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Electrostatic shield.

What is an electrostatic shield?

The electrostatic shield is simply a grounded single turn of conductive nonferrous foil placed between coils to divert primary noise to ground.The conductive foil completely enclosing the windings will provide a ground path for primary circuit noise and has the advantage that a very much smaller capacitance exists between primary and secondary coils than in the case of a simple Faraday shield. The enclosing shield will not re-radiate the noise signal, and will provide effective electromagnetic noise reduction. Typically, according to Topaz at a distance of 18 inches from a transformer's geometric center, the field strength will be less than 0.1 gauss, and will roughly follow inverse cube laws.

Isolation Transformer Electrostatic-Shield.

Isolation transformers with electrostatic shields are used for power supplies for sensitive equipment such as computers or laboratory instruments. An isolation transformer is designed to address the problems associated with referencing its internal shields to ground. It is constructed with two isolated Faraday shields between the primary and secondary windings. The shield, which is closest to the primary winding, is connected to the common power supply ground and the shield closest to the secondary winding is connected to the shield of the circuit to be isolated. The use of two shields in the construction of the isolation transformer diverts high frequency noise, which would normally be coupled across the transformer to the grounds of the circuit in which they occur. The two shields provide more effective isolation of the primary and secondary circuits by also isolating their grounds.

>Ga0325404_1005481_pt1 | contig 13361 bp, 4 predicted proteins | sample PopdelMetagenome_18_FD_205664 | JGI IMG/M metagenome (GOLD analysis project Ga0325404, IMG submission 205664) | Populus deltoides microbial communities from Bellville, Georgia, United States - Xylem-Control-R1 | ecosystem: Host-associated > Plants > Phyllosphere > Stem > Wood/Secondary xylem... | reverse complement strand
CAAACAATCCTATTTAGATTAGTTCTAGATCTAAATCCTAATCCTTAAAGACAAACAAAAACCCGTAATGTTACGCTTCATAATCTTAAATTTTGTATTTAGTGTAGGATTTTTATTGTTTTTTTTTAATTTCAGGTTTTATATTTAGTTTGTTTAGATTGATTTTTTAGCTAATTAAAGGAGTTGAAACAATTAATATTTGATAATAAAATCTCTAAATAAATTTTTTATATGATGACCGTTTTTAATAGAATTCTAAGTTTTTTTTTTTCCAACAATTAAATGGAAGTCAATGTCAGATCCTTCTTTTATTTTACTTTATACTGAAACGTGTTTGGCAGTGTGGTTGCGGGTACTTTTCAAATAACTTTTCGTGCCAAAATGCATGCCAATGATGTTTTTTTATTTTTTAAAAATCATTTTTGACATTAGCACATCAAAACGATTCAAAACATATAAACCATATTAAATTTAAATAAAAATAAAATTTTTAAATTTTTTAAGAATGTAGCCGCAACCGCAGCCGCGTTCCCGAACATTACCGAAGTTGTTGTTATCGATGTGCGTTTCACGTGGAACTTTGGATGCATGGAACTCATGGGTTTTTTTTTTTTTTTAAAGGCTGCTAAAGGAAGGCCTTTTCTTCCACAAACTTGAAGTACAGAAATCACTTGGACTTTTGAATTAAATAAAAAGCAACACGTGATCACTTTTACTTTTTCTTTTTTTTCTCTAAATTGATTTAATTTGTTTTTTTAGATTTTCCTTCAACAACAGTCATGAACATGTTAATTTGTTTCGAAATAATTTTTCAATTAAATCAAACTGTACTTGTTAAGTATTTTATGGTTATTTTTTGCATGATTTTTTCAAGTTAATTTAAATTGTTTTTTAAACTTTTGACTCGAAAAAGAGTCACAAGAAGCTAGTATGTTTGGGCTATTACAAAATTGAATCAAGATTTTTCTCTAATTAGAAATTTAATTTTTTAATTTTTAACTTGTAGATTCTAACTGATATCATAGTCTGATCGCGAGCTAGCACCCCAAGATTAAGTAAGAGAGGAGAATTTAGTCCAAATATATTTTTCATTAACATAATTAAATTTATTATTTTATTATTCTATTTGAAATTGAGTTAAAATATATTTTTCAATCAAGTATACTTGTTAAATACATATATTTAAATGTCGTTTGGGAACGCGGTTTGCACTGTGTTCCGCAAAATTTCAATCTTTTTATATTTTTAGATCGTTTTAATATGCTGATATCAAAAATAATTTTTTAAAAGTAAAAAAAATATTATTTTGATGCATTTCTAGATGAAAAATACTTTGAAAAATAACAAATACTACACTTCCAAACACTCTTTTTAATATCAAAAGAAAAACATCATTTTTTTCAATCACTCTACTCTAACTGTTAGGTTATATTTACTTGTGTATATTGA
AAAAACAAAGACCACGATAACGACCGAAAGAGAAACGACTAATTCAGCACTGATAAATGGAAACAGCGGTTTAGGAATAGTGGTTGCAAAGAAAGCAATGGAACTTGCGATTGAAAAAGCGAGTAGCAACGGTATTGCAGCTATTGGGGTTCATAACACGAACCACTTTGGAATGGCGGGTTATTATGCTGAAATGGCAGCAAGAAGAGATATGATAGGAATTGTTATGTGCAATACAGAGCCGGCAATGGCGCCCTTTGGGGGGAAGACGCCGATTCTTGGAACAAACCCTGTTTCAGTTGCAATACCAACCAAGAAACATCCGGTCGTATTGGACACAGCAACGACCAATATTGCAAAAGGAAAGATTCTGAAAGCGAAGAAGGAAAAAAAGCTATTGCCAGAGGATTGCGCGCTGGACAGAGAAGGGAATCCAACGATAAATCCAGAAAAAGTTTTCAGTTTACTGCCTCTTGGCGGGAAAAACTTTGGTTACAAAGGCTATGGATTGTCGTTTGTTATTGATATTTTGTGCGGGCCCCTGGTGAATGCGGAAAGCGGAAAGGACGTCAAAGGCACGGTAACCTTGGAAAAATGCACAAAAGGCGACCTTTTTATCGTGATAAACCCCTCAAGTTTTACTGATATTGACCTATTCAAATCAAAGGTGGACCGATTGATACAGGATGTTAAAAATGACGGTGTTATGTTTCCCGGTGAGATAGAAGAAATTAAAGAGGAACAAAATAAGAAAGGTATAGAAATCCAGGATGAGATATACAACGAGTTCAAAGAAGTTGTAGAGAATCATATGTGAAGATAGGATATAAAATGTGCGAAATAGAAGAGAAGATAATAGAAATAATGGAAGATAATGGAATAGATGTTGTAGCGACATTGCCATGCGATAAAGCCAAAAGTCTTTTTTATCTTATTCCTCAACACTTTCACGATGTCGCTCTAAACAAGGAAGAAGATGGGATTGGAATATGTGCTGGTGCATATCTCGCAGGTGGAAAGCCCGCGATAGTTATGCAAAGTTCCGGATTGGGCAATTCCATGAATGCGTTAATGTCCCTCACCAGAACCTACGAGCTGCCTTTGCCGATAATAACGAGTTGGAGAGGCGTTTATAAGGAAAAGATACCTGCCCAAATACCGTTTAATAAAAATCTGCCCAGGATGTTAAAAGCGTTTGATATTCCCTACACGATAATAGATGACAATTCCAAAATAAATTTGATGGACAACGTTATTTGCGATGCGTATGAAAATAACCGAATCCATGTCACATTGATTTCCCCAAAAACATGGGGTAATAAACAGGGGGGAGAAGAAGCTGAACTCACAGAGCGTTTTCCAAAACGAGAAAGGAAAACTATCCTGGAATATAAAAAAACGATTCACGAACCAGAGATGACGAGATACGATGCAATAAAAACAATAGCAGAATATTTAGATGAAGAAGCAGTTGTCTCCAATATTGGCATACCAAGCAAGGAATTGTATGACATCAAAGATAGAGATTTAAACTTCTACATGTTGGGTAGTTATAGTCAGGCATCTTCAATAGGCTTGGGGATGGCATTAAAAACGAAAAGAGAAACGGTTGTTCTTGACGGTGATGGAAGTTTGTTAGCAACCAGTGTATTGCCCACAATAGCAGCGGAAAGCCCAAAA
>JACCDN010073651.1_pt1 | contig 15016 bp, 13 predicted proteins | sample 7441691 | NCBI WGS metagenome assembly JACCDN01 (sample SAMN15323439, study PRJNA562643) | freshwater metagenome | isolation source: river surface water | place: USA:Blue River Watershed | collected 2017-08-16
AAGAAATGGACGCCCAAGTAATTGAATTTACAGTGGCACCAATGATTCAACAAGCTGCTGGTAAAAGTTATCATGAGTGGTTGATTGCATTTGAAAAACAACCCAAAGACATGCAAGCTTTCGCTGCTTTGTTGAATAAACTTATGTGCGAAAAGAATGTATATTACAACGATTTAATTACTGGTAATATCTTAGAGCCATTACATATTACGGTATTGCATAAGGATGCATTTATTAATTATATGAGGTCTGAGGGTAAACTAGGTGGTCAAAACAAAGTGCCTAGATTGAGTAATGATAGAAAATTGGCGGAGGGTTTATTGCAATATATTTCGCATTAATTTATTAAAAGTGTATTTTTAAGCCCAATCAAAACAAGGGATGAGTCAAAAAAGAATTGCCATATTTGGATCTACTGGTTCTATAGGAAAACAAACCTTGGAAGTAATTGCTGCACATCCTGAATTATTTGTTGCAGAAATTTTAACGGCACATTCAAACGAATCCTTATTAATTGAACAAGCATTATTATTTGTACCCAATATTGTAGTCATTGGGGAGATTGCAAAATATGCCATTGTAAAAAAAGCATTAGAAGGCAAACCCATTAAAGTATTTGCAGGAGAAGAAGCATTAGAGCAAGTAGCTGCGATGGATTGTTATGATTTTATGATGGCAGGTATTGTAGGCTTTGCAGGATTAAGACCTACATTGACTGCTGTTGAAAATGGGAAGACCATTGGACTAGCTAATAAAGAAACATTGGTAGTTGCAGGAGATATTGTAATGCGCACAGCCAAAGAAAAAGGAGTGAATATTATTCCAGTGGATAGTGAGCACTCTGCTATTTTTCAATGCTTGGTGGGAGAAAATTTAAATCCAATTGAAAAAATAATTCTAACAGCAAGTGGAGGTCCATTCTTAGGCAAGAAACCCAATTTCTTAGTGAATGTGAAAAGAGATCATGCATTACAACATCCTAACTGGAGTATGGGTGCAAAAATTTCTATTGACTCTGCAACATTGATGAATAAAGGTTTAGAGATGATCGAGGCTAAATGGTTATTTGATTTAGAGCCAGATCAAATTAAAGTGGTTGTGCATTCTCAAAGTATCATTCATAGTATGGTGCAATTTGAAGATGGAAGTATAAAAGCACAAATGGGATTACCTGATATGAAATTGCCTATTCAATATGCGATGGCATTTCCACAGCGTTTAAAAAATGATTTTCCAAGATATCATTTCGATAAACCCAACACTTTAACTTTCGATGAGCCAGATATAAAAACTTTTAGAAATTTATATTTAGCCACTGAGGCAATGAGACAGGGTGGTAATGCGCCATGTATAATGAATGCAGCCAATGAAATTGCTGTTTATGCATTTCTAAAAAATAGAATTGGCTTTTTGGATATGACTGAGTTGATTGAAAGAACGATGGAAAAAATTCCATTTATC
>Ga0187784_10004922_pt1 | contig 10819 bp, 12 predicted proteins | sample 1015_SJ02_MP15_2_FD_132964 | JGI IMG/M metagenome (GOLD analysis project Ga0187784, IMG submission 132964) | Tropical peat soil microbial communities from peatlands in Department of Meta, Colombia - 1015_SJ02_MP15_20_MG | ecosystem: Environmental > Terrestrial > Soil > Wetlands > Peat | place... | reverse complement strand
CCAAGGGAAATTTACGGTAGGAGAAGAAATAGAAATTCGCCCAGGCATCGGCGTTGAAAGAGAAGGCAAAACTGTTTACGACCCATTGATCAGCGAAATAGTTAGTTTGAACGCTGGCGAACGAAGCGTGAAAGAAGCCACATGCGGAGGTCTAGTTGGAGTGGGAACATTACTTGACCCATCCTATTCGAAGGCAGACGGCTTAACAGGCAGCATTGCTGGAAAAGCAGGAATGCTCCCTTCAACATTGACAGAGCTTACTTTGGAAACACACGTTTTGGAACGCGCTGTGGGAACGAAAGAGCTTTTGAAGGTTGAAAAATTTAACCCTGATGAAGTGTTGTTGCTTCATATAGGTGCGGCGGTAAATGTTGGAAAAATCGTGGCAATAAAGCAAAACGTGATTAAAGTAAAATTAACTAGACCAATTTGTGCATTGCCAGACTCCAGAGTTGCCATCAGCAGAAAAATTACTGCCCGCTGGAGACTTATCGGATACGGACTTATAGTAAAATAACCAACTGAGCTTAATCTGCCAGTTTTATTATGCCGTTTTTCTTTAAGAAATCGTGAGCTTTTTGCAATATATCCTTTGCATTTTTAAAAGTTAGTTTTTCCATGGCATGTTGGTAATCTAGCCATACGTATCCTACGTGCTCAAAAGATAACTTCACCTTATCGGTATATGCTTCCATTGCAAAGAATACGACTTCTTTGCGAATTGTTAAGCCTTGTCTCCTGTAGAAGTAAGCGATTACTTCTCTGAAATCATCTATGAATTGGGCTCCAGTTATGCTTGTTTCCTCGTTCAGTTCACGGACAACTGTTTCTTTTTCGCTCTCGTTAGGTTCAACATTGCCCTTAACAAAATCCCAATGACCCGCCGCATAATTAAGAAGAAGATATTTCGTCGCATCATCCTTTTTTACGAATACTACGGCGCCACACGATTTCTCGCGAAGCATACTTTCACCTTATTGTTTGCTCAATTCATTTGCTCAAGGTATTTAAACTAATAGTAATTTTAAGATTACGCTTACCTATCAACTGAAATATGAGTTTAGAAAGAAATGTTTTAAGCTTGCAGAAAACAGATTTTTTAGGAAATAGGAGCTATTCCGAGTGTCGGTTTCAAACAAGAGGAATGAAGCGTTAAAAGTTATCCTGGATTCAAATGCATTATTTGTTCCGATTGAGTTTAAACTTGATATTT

The isolation transformer adds a third capacitance between the two Faraday shields, which may allow coupling of high frequency noise between the system grounds. However, increasing the separation between the two Faraday shields normally minimizes this third capacitance. Additionally, the dielectric effect of the shields plus the increased separation of the windings significantly reduce the inter-capacitance between the windings.

Since inter-winding capacitance is the primary path by which significant power line and transient related noise couples to the system, more information is needed to describe what occurs. During the time power is being transferred between transformer windings, noise potentials between the primary circuits and ground is similarly coupled to the secondary through both capacitive and resistive paths. This noise appears in three forms normally in a transformer circuit: common-mode, transverse mode, and electromagnetic.

Common - Mode Noise

This noise appears between both sides of a power line and ground. Since this noise is referenced to the power system ground, the most obvious method of eliminating this noise is by grounding the transformer center tap to the system ground via the lowest impedance path possible. Internal transformer designs, which separate the coils to reduce capacitive coupling, have some advantage, but it also increases leakage inductance and reduces the power transfer.